Saturday, June 30, 2012

The Hunger Games in Switzerland #5

I must kill 24 people in a Swiss reality TV show, or they will cut off my supply of pizza, beer, and wine. My name is Andrew Girardin. This is my story.

Previously on The Hunger Games - #1 "It begins" - #2 "Milk" - #3 Elevators - #4 A Guest










Tuesday, June 26, 2012

The Comicopia

My Monday evening class finished last week, and at the end of the lesson they said they had something for me. It was a thank-you card and a voucher for 50 francs, to be spent in the nearby Analph Comics.


Wow! A bonus for doing my job! Now I know what it feels like to work for a bank.


To thank them, I have written this blog post in the style of the CAE ( Certificate of Advanced English ) - the exam they just took.


# # #
In this part of the test, write an article about one of the following:


1) Spending other people's money is more fun than spending your own
2) When buying comics, quantity is more important than quality
3) Zurich is expensive but there are bargains to be had
# # #


When buying comics, quantity is more important than quality
by Andrew Girardin


Less is more, goes the old saying. But on the other hand, sometimes more is more. When my students gave me a voucher for 50 francs, I decided to take the opportunity to find out which really is more: less, or more.


In Analph, you can buy Watchmen for 52 francs. Watchmen is a stunning book that happens to be half graphic novel. It's listed in Time magazine's top 100 novels of all time. It's never far from a superlative - seminal, phenomenal, astonishing. Spending 52 francs on Watchmen is a guaranteed return on investment.


However, I already own Watchmen, just as I already own the Scott Pilgrim series and Pride and Prejudice and Zombies.


So even if I'd wanted to go for quality over quantity, there was nothing in Analph that tickled my fancy.


This made me consider the alternative - buying the greatest number of comics while trying to maintain a decent level of quality. Fortunately I found Analph's half-price section and was able to achieve this goal.
Robots in my eyes
First, I found a Classic Transformers compilation. I grew up loving Transformers and while I now recognise that the plots centre around robots shouting 'I am the number you cannot compute, Decepticon!' and creating huge robots with silly names - Omega Prime, Devastator, Superion - it makes me feel a bit more like a kid, and for me that's a mark of quality.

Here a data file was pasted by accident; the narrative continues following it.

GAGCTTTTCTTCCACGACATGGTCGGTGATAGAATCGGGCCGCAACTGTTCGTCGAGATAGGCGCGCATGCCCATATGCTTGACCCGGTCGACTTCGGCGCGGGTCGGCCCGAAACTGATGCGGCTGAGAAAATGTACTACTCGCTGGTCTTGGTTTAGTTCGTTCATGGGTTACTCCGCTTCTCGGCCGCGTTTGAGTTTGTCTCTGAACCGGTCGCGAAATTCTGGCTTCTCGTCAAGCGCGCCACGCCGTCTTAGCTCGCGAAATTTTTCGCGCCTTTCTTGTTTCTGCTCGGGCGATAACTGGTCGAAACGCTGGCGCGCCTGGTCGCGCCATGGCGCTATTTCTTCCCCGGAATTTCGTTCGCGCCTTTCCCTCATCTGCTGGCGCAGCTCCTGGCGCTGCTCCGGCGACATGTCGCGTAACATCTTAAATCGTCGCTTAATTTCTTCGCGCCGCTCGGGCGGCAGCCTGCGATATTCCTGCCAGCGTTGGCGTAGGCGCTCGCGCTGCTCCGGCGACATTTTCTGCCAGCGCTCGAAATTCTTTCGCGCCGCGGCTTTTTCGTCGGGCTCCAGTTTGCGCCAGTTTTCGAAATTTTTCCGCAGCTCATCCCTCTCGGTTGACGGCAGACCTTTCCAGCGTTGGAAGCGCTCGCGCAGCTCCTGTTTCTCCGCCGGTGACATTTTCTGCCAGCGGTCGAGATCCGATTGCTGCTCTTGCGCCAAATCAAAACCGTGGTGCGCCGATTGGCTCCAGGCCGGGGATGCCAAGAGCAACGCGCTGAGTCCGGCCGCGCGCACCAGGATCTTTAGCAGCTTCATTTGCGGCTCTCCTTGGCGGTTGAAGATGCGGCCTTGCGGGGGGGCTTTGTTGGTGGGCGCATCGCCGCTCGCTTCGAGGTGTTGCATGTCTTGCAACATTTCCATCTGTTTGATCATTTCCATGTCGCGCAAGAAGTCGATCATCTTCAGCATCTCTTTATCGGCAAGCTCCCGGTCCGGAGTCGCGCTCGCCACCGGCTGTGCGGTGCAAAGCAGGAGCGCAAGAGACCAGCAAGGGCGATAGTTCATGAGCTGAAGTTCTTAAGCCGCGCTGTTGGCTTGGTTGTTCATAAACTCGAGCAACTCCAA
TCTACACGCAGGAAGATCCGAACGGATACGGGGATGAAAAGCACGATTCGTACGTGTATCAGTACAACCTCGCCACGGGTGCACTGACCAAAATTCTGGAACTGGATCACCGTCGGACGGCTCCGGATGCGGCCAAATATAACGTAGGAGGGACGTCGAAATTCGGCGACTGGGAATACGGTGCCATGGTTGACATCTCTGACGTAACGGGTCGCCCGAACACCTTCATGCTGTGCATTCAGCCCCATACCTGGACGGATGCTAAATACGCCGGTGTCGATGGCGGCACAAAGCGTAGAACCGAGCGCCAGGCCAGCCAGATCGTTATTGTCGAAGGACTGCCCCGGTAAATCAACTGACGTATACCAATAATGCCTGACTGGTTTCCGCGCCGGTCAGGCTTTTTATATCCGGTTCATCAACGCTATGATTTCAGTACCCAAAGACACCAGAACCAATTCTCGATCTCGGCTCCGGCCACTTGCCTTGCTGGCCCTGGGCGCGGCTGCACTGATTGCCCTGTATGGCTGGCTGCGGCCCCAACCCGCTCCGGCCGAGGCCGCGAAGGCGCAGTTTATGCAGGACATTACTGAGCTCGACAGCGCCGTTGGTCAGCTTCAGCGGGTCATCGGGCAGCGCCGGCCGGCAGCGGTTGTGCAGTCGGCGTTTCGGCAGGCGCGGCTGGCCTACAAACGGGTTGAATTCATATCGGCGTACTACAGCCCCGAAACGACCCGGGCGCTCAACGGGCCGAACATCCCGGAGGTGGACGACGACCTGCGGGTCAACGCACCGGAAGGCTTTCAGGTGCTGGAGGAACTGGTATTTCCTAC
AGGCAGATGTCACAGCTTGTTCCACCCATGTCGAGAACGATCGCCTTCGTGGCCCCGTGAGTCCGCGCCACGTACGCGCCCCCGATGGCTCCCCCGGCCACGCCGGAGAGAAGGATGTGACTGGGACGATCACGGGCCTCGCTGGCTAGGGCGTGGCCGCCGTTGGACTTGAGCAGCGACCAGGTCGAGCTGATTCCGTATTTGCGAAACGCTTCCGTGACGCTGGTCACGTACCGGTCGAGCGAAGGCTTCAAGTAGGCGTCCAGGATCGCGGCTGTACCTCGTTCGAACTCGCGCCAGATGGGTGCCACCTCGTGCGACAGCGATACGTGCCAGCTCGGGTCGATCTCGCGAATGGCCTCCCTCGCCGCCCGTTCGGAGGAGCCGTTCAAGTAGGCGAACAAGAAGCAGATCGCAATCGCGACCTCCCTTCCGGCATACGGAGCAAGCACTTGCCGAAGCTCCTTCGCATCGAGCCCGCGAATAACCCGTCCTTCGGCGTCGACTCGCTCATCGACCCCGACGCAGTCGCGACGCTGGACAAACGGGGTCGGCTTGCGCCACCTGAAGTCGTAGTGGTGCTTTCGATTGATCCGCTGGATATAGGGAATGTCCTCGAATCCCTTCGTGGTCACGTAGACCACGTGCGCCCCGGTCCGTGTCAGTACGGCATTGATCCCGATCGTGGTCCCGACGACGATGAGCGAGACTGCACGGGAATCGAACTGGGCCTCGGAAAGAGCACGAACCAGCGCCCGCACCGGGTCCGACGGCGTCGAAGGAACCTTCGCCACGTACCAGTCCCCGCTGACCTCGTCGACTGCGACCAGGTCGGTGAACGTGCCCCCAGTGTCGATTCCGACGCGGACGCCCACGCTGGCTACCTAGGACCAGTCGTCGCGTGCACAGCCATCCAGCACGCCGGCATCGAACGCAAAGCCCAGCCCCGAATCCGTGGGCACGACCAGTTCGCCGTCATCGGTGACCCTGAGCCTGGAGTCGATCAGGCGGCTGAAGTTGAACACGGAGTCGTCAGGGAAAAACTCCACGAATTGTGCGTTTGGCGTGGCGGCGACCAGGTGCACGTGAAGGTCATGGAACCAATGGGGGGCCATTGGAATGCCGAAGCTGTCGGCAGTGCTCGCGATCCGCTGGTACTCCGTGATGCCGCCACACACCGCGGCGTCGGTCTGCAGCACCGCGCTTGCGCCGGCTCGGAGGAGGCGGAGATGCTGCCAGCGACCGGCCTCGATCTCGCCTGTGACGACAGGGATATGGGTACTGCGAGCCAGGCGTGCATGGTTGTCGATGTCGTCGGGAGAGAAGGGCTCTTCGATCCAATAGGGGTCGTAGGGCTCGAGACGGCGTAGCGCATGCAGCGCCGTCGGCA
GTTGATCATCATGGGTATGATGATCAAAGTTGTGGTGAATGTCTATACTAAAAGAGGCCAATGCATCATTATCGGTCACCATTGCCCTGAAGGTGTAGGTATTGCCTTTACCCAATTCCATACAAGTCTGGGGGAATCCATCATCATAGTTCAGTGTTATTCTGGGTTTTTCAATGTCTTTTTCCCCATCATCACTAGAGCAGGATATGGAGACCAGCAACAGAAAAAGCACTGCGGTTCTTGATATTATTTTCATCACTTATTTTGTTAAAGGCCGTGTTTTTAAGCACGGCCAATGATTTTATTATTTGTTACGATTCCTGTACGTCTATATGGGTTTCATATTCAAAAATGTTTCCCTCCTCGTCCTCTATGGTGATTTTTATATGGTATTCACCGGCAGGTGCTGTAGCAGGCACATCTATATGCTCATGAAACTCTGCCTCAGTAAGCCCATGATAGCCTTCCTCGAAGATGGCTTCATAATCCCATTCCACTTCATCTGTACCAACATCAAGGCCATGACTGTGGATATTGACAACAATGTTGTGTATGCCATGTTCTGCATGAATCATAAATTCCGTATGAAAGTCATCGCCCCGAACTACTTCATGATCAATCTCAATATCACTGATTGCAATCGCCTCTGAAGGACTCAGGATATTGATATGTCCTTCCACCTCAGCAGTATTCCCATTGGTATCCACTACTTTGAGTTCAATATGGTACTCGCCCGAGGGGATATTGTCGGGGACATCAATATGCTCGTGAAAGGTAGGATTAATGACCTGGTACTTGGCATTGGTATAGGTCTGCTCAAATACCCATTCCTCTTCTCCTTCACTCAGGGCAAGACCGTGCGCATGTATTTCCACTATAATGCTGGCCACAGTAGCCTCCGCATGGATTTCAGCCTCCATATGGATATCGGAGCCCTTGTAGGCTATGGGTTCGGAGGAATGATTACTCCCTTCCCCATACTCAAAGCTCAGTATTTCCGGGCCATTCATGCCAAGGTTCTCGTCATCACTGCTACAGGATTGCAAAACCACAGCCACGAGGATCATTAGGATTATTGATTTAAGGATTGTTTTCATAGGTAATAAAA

A page from My Brain is Hanging Upside Down


Next I liked the style of a large hardback called 'My Brain is Hanging Upside Down'. The name was charming and I liked the tiny cute little panels. However, when I got home and had a closer look, I found some of the images disturbing and weird. Still, at half price it was a good deal and some cute girls I met on the way home liked it.


My final selection from the half-price section was a book which turned out to be a collection of comics from a website called Basic Instructions. It doesn't look much, but it's very funny. I laughed a lot at this one, so that's great value.


So far my choices had come to about 42 francs, and I doubted they would give me change from the voucher. So on a whim I picked up (at full price) Understanding Comics by Scott McCloud. This is the 'prequel' to Making Comics, which I already have. They're basically in-depth guides to erm... understanding and making comics and, brilliantly, they are entirely in comic form. Making Comics really is a masterpiece and I hope Understanding Comics is as good.


On the way to the counter I saw a bundle of comics under a table. They were packets of 20 random comics for 3 francs a pack! At those prices, I could buy 50 comics for the price of a packet of cigarettes! At 3 francs a pack, more was more. I bought three.


The random comics really were random, ranging from the famous (Batman, Lara Croft, Sin City) to the utterly obscure (Night Swim, Sword Assassin). So far I've read three - Gunfighters in Hell (which could be/probably are the angry sketches of a pubescent serial killer), Flash and Green Lantern Go Camping (and it's very camp), and an interesting one from a guy called Ed Brubaker.


I ended up with a cornucopia of comics. Look:




The whole bunch (64 individual comics) came to 79 francs. So, thanks to my generous students, I only had to stump up 29 francs for a sofa-full of comics.


I needed two carrier bags to get them home, and I believe the very fact of carrying two bags of comics - something I had never previously experienced - was far more satisfying than buying two little graphic novels for the same price.


In conclusion, I believe this experience has shown that when buying comics, more is more.
estimated CAE grade - 5
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Thursday, June 21, 2012

Pioneering Teaching Techniques

Pioneering Teaching Techniques


I've been a teacher for a while now, and being somewhat creative, have come up with some teaching techniques you won't find in manuals. (Unless you have a manual from the future, where everything I do is revered and copied).